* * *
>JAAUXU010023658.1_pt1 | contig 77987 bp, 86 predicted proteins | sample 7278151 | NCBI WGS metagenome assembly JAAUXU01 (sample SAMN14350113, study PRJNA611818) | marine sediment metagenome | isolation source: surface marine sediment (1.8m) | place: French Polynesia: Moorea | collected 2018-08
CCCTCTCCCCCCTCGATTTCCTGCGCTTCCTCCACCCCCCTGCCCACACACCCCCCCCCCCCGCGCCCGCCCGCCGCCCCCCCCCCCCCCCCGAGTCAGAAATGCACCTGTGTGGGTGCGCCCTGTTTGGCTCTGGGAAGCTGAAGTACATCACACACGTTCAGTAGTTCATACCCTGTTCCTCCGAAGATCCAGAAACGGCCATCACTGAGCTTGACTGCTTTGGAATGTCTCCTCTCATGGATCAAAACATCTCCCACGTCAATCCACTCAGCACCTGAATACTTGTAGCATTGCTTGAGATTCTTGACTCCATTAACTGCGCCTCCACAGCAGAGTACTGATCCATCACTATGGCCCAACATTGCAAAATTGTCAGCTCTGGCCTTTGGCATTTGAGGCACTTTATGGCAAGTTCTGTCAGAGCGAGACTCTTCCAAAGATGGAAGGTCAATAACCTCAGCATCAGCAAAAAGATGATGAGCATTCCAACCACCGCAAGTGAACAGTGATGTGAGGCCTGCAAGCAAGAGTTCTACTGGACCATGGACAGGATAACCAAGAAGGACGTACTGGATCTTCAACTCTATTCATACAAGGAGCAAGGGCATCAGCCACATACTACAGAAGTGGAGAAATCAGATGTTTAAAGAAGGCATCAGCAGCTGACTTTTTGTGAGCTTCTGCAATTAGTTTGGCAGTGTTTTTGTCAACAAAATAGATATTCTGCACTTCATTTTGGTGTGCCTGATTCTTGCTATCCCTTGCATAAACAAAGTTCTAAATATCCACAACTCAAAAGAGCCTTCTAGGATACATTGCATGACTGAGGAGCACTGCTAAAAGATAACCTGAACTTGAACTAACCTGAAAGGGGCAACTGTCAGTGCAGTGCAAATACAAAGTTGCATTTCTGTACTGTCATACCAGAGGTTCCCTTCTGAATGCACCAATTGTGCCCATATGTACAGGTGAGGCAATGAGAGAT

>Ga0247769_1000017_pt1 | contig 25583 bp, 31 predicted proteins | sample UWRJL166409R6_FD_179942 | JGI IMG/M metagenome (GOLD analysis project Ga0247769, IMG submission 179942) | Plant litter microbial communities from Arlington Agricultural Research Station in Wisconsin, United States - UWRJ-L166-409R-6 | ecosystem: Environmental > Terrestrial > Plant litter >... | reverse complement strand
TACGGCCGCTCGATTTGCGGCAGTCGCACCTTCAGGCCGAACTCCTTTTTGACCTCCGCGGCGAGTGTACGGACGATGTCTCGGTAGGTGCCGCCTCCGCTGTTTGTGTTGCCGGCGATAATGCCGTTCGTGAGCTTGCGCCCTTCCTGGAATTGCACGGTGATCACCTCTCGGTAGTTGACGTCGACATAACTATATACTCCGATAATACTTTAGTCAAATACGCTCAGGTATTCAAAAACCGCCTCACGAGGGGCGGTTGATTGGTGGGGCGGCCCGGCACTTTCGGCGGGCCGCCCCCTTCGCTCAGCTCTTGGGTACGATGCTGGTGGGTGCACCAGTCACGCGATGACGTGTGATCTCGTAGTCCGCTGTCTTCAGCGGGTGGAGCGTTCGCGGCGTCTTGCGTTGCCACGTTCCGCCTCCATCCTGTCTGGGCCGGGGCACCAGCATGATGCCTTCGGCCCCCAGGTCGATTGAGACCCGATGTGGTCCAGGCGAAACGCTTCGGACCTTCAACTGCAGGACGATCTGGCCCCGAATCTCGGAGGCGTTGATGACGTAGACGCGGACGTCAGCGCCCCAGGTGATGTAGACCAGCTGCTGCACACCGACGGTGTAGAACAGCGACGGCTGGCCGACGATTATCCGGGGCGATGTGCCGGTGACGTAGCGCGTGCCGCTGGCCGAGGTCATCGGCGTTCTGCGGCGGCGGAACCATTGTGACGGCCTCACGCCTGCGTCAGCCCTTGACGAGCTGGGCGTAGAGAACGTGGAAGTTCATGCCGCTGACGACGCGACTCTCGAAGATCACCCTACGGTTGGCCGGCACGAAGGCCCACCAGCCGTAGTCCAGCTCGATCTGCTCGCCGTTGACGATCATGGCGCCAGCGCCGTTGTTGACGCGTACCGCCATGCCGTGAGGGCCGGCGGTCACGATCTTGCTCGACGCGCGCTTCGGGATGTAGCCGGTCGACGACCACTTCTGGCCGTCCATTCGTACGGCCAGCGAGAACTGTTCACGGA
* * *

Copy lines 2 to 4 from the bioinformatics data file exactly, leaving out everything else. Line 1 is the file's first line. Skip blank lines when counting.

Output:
CCCTCTCCCCCCTCGATTTCCTGCGCTTCCTCCACCCCCCTGCCCACACACCCCCCCCCCCCGCGCCCGCCCGCCGCCCCCCCCCCCCCCCCGAGTCAGAAATGCACCTGTGTGGGTGCGCCCTGTTTGGCTCTGGGAAGCTGAAGTACATCACACACGTTCAGTAGTTCATACCCTGTTCCTCCGAAGATCCAGAAACGGCCATCACTGAGCTTGACTGCTTTGGAATGTCTCCTCTCATGGATCAAAACATCTCCCACGTCAATCCACTCAGCACCTGAATACTTGTAGCATTGCTTGAGATTCTTGACTCCATTAACTGCGCCTCCACAGCAGAGTACTGATCCATCACTATGGCCCAACATTGCAAAATTGTCAGCTCTGGCCTTTGGCATTTGAGGCACTTTATGGCAAGTTCTGTCAGAGCGAGACTCTTCCAAAGATGGAAGGTCAATAACCTCAGCATCAGCAAAAAGATGATGAGCATTCCAACCACCGCAAGTGAACAGTGATGTGAGGCCTGCAAGCAAGAGTTCTACTGGACCATGGACAGGATAACCAAGAAGGACGTACTGGATCTTCAACTCTATTCATACAAGGAGCAAGGGCATCAGCCACATACTACAGAAGTGGAGAAATCAGATGTTTAAAGAAGGCATCAGCAGCTGACTTTTTGTGAGCTTCTGCAATTAGTTTGGCAGTGTTTTTGTCAACAAAATAGATATTCTGCACTTCATTTTGGTGTGCCTGATTCTTGCTATCCCTTGCATAAACAAAGTTCTAAATATCCACAACTCAAAAGAGCCTTCTAGGATACATTGCATGACTGAGGAGCACTGCTAAAAGATAACCTGAACTTGAACTAACCTGAAAGGGGCAACTGTCAGTGCAGTGCAAATACAAAGTTGCATTTCTGTACTGTCATACCAGAGGTTCCCTTCTGAATGCACCAATTGTGCCCATATGTACAGGTGAGGCAATGAGAGAT

>Ga0247769_1000017_pt1 | contig 25583 bp, 31 predicted proteins | sample UWRJL166409R6_FD_179942 | JGI IMG/M metagenome (GOLD analysis project Ga0247769, IMG submission 179942) | Plant litter microbial communities from Arlington Agricultural Research Station in Wisconsin, United States - UWRJ-L166-409R-6 | ecosystem: Environmental > Terrestrial > Plant litter >... | reverse complement strand
TACGGCCGCTCGATTTGCGGCAGTCGCACCTTCAGGCCGAACTCCTTTTTGACCTCCGCGGCGAGTGTACGGACGATGTCTCGGTAGGTGCCGCCTCCGCTGTTTGTGTTGCCGGCGATAATGCCGTTCGTGAGCTTGCGCCCTTCCTGGAATTGCACGGTGATCACCTCTCGGTAGTTGACGTCGACATAACTATATACTCCGATAATACTTTAGTCAAATACGCTCAGGTATTCAAAAACCGCCTCACGAGGGGCGGTTGATTGGTGGGGCGGCCCGGCACTTTCGGCGGGCCGCCCCCTTCGCTCAGCTCTTGGGTACGATGCTGGTGGGTGCACCAGTCACGCGATGACGTGTGATCTCGTAGTCCGCTGTCTTCAGCGGGTGGAGCGTTCGCGGCGTCTTGCGTTGCCACGTTCCGCCTCCATCCTGTCTGGGCCGGGGCACCAGCATGATGCCTTCGGCCCCCAGGTCGATTGAGACCCGATGTGGTCCAGGCGAAACGCTTCGGACCTTCAACTGCAGGACGATCTGGCCCCGAATCTCGGAGGCGTTGATGACGTAGACGCGGACGTCAGCGCCCCAGGTGATGTAGACCAGCTGCTGCACACCGACGGTGTAGAACAGCGACGGCTGGCCGACGATTATCCGGGGCGATGTGCCGGTGACGTAGCGCGTGCCGCTGGCCGAGGTCATCGGCGTTCTGCGGCGGCGGAACCATTGTGACGGCCTCACGCCTGCGTCAGCCCTTGACGAGCTGGGCGTAGAGAACGTGGAAGTTCATGCCGCTGACGACGCGACTCTCGAAGATCACCCTACGGTTGGCCGGCACGAAGGCCCACCAGCCGTAGTCCAGCTCGATCTGCTCGCCGTTGACGATCATGGCGCCAGCGCCGTTGTTGACGCGTACCGCCATGCCGTGAGGGCCGGCGGTCACGATCTTGCTCGACGCGCGCTTCGGGATGTAGCCGGTCGACGACCACTTCTGGCCGTCCATTCGTACGGCCAGCGAGAACTGTTCACGGA